You can find your CPU’s temperature under the category with your CPU’s name in it. It will list a temperature for each core your processor has.
Many of these temperature monitors allow you to put readings on your taskbar. This is particularly useful if you’re doing system-intensive tasks and want to keep an eye on your temperatures without darting back and forth between the active window and the system monitor. If you’d like to see the CPU temperature in the taskbar, right-click the temperature itself and click “Show in Tray.”
If the reading ends up hiding in the “additional” icons section, you can drag it onto the main active tray. This means it’ll always be visible as long as you can see the taskbar.
6. Core Temp
If you’d like something a little more focused on the processor itself, Core Temp is a good choice when you need to check the CPU temperature in Windows 10 and Windows 11. It gives you everything you may want to know about your processor, such as its name, the cores it uses, and – most importantly – its temperature. It will even inform you of your processor’s T Junction limit, listed as “Tj. Max” above your temperatures.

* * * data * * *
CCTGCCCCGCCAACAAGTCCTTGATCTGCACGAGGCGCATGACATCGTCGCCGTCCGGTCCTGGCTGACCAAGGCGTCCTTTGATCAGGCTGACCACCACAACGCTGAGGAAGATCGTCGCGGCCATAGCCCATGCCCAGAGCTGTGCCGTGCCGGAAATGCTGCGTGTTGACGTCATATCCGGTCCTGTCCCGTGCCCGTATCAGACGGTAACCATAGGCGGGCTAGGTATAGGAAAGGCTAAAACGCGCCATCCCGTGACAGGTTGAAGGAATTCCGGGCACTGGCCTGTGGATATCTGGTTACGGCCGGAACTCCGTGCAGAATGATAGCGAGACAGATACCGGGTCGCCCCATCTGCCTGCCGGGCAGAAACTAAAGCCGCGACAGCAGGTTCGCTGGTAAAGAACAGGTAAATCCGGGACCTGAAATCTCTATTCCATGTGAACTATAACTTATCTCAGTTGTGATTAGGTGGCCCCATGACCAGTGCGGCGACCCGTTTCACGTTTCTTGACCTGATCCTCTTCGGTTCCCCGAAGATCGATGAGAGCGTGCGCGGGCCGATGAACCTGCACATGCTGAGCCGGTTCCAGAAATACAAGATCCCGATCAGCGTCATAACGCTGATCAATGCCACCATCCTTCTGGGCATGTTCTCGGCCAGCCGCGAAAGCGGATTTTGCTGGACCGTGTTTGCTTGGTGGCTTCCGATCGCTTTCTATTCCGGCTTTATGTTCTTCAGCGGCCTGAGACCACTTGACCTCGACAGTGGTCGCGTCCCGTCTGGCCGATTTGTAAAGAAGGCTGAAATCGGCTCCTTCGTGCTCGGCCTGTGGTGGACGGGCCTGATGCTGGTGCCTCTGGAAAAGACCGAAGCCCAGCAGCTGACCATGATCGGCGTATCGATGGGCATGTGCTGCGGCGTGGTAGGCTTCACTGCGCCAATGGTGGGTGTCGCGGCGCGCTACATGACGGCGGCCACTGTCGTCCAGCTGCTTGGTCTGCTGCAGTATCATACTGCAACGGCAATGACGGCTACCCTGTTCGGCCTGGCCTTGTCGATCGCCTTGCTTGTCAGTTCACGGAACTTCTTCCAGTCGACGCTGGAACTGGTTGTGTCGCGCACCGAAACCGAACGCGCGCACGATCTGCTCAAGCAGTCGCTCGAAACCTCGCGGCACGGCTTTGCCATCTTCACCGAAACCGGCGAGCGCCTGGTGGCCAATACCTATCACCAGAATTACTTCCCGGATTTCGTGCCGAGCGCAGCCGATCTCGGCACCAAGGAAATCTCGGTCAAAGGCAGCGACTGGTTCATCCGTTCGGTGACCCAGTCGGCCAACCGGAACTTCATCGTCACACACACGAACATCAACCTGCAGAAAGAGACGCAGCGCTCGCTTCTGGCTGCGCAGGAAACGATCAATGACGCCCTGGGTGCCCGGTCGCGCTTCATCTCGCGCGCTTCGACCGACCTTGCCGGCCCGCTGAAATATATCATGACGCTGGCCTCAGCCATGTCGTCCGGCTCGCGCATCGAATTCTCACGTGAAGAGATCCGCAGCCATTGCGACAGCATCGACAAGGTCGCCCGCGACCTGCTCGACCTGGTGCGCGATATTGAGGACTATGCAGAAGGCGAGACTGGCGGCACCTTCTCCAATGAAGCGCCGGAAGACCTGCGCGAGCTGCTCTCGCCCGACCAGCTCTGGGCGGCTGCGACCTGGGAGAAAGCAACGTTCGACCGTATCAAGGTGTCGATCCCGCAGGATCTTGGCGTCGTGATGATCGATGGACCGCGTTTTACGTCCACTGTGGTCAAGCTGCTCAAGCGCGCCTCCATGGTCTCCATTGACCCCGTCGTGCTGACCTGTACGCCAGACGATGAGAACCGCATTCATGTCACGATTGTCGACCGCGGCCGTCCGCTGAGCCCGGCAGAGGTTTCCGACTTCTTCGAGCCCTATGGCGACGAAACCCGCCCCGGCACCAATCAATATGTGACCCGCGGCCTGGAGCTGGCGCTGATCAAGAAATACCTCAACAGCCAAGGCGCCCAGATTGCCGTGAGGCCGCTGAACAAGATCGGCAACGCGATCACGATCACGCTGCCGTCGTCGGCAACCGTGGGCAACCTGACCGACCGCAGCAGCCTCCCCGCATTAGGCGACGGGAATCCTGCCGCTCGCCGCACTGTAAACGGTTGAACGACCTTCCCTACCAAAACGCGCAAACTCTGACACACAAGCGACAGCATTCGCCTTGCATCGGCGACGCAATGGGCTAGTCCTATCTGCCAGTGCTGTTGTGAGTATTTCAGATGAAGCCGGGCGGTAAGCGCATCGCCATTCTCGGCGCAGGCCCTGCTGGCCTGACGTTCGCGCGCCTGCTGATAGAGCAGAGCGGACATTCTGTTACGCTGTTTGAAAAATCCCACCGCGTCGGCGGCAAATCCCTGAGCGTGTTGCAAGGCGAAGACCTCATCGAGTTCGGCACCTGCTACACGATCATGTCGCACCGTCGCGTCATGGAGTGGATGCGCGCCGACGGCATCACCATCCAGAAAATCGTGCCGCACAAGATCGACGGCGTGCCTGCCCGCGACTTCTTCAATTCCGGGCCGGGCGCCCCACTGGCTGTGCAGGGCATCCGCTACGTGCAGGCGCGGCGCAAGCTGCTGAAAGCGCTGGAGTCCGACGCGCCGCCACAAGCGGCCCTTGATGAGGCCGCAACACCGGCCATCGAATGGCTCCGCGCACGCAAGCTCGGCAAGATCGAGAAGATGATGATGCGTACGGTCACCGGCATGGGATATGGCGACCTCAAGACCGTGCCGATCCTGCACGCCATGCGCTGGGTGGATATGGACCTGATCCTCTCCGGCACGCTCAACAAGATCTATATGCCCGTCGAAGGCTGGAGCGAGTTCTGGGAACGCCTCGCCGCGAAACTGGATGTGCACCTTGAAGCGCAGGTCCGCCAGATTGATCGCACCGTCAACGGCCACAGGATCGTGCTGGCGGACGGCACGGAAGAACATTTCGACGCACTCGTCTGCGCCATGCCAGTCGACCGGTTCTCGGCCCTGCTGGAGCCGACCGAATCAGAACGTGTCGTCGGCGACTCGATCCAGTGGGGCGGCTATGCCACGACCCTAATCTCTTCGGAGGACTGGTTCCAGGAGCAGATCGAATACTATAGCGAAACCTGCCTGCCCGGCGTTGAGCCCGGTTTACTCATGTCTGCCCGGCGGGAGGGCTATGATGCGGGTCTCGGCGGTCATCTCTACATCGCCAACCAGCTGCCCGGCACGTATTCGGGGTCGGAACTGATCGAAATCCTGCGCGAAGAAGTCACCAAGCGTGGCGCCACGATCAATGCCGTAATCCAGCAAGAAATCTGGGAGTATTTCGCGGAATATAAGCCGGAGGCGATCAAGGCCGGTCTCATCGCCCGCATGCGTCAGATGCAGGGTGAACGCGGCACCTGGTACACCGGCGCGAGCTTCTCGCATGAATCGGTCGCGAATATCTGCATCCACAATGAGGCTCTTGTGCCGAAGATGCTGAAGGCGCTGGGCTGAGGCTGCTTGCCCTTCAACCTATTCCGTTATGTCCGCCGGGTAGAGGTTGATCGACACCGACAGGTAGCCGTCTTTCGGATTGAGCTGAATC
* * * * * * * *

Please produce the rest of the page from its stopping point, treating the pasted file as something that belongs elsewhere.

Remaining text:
If you’d like to see the temperature in the system tray, it should be enabled by default. If it’s not, click “Options,” then “Settings.”
Click the “Windows Taskbar” tab, then “Enable Windows 7 Taskbar features,” followed by “Temperature,” then “OK.”
Another all-in-one suite, Speccy, comes as a nice package of various systems diagnostics, including the ability to check CPU temperature in Windows 10 and 11. As soon as you open Speccy, you’re shown all the relevant temperatures you need to know for a healthy laptop. It’s also great for digging up information on your system, so make sure you remember this application, should you need information about your operating system or motherboard, for instance.
If you click on “CPU” on the left, you can get more focused information on your processor.
If you’d like the temperature to appear in the tray, click “View,” then “Options.”
Click “System tray,” then “Minimize to tray,” followed by “Display metrics in tray,” then select “CPU.”
Now when you minimize Speccy, you can keep tabs on how hot your CPU is running as you do other things.
Help! My Processor Is Too Hot!
If the above methods lead you to discover that you have quite a toasty processor, don’t panic. There are many solutions you can use to bring your processor down to a more reasonable level. We published an article about how to cool down your CPU, so see if the solutions there will help bring your CPU down to a more manageable heat.
Checking the Heat
Being a vital part of your laptop, an overheating processor is a cause for concern. With third-party apps, however, you can easily check CPU temperature in Windows 10 Windows 11, and ensure your processor is working as cool as it should.
Want to do more laptop maintenance? Then read our guide on how to check whether a USB drive is bootable in Windows 10 as well as our guide on installing unsigned drivers in Windows 10.